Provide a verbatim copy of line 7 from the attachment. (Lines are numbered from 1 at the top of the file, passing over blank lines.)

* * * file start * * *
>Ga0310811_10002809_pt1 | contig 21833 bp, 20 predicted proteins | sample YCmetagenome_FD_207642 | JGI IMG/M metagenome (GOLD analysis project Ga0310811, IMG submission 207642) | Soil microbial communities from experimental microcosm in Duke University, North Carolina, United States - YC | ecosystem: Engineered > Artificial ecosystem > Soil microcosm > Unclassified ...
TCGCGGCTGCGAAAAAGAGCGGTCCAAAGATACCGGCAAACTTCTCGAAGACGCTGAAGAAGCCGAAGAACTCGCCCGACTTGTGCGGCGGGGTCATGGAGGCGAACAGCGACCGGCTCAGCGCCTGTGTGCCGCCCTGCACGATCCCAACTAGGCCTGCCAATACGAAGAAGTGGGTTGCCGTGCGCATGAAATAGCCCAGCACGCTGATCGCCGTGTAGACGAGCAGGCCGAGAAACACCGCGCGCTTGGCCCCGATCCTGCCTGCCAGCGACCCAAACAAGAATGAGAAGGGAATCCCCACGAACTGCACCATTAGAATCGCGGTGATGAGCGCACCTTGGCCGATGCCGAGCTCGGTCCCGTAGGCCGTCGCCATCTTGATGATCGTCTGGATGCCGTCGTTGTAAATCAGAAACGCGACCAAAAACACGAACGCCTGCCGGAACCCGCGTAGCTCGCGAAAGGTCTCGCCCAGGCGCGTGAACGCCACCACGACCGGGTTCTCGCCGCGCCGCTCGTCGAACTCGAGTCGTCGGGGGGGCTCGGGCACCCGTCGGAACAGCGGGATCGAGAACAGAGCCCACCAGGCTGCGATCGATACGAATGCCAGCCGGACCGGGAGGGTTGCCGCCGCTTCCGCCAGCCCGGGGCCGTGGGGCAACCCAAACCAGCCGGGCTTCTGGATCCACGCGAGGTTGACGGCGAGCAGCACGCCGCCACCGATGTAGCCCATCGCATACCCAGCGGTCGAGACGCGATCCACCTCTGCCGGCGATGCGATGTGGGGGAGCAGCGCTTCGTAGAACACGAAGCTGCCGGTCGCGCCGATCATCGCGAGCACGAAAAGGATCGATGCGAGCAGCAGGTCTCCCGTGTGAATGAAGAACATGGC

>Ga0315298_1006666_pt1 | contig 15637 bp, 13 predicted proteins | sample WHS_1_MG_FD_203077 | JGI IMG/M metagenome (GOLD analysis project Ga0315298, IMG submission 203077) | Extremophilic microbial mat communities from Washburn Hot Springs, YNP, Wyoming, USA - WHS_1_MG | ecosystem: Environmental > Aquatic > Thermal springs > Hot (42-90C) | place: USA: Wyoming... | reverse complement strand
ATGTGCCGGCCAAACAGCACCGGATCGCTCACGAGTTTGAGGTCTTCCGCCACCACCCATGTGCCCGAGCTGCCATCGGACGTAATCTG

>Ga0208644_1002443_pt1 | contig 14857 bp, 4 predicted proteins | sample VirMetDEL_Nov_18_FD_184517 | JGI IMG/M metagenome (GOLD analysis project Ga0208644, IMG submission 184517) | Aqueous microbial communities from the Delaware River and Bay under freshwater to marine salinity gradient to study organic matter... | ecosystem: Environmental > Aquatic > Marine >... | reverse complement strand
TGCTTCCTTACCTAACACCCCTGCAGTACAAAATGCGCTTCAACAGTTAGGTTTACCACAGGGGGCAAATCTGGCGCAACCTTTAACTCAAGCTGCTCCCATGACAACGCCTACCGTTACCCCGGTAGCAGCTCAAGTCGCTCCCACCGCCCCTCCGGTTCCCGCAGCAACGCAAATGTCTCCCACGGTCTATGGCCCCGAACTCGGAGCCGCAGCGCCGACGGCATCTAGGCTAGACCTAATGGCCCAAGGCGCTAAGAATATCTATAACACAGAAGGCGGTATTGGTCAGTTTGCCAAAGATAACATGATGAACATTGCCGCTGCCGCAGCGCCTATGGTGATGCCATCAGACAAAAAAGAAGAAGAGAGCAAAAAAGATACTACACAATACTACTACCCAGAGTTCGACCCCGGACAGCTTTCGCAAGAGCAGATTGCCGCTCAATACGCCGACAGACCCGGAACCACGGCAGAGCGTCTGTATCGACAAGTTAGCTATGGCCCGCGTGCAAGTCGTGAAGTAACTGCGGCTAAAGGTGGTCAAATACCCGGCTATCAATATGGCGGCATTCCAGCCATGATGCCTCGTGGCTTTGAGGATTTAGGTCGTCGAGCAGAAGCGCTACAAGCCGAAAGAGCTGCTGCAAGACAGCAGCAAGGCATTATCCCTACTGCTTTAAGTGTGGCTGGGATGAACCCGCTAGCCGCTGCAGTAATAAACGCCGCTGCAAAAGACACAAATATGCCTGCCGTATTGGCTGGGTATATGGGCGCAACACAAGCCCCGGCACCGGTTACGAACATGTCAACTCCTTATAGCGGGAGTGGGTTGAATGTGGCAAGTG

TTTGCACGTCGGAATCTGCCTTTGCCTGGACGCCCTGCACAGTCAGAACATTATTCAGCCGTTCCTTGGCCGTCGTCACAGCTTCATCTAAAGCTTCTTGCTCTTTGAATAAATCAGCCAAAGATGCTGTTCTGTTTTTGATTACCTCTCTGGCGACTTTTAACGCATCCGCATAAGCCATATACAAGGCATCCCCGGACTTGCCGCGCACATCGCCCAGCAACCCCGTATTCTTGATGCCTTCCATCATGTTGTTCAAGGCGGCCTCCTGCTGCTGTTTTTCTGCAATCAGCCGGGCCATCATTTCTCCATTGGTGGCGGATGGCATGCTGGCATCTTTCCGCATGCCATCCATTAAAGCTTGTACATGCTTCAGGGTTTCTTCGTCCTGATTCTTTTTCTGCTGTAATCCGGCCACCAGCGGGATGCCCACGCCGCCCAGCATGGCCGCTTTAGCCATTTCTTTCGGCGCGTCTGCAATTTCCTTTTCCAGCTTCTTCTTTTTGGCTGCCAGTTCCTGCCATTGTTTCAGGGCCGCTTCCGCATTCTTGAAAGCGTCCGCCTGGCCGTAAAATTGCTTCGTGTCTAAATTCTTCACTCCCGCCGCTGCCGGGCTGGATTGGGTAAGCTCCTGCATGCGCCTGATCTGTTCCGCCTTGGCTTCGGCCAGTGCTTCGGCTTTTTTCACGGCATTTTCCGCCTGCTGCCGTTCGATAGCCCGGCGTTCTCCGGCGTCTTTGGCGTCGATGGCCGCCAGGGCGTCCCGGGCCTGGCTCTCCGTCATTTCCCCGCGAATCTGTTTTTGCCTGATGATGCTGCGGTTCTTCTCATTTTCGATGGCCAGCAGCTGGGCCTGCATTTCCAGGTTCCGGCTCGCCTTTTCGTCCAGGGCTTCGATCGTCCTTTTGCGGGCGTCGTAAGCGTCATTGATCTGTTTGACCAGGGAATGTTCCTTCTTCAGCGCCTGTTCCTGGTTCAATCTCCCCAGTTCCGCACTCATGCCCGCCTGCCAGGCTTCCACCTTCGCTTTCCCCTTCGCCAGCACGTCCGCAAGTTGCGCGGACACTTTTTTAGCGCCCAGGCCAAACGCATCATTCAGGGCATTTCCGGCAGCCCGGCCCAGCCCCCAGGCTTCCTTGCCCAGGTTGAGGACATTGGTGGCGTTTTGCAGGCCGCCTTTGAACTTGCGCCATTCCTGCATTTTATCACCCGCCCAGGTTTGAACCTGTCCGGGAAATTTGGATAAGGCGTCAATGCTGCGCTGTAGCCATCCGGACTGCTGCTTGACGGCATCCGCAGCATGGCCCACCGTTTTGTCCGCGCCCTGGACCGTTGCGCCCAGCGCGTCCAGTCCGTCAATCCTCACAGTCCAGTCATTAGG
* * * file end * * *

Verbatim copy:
TTTGCACGTCGGAATCTGCCTTTGCCTGGACGCCCTGCACAGTCAGAACATTATTCAGCCGTTCCTTGGCCGTCGTCACAGCTTCATCTAAAGCTTCTTGCTCTTTGAATAAATCAGCCAAAGATGCTGTTCTGTTTTTGATTACCTCTCTGGCGACTTTTAACGCATCCGCATAAGCCATATACAAGGCATCCCCGGACTTGCCGCGCACATCGCCCAGCAACCCCGTATTCTTGATGCCTTCCATCATGTTGTTCAAGGCGGCCTCCTGCTGCTGTTTTTCTGCAATCAGCCGGGCCATCATTTCTCCATTGGTGGCGGATGGCATGCTGGCATCTTTCCGCATGCCATCCATTAAAGCTTGTACATGCTTCAGGGTTTCTTCGTCCTGATTCTTTTTCTGCTGTAATCCGGCCACCAGCGGGATGCCCACGCCGCCCAGCATGGCCGCTTTAGCCATTTCTTTCGGCGCGTCTGCAATTTCCTTTTCCAGCTTCTTCTTTTTGGCTGCCAGTTCCTGCCATTGTTTCAGGGCCGCTTCCGCATTCTTGAAAGCGTCCGCCTGGCCGTAAAATTGCTTCGTGTCTAAATTCTTCACTCCCGCCGCTGCCGGGCTGGATTGGGTAAGCTCCTGCATGCGCCTGATCTGTTCCGCCTTGGCTTCGGCCAGTGCTTCGGCTTTTTTCACGGCATTTTCCGCCTGCTGCCGTTCGATAGCCCGGCGTTCTCCGGCGTCTTTGGCGTCGATGGCCGCCAGGGCGTCCCGGGCCTGGCTCTCCGTCATTTCCCCGCGAATCTGTTTTTGCCTGATGATGCTGCGGTTCTTCTCATTTTCGATGGCCAGCAGCTGGGCCTGCATTTCCAGGTTCCGGCTCGCCTTTTCGTCCAGGGCTTCGATCGTCCTTTTGCGGGCGTCGTAAGCGTCATTGATCTGTTTGACCAGGGAATGTTCCTTCTTCAGCGCCTGTTCCTGGTTCAATCTCCCCAGTTCCGCACTCATGCCCGCCTGCCAGGCTTCCACCTTCGCTTTCCCCTTCGCCAGCACGTCCGCAAGTTGCGCGGACACTTTTTTAGCGCCCAGGCCAAACGCATCATTCAGGGCATTTCCGGCAGCCCGGCCCAGCCCCCAGGCTTCCTTGCCCAGGTTGAGGACATTGGTGGCGTTTTGCAGGCCGCCTTTGAACTTGCGCCATTCCTGCATTTTATCACCCGCCCAGGTTTGAACCTGTCCGGGAAATTTGGATAAGGCGTCAATGCTGCGCTGTAGCCATCCGGACTGCTGCTTGACGGCATCCGCAGCATGGCCCACCGTTTTGTCCGCGCCCTGGACCGTTGCGCCCAGCGCGTCCAGTCCGTCAATCCTCACAGTCCAGTCATTAGG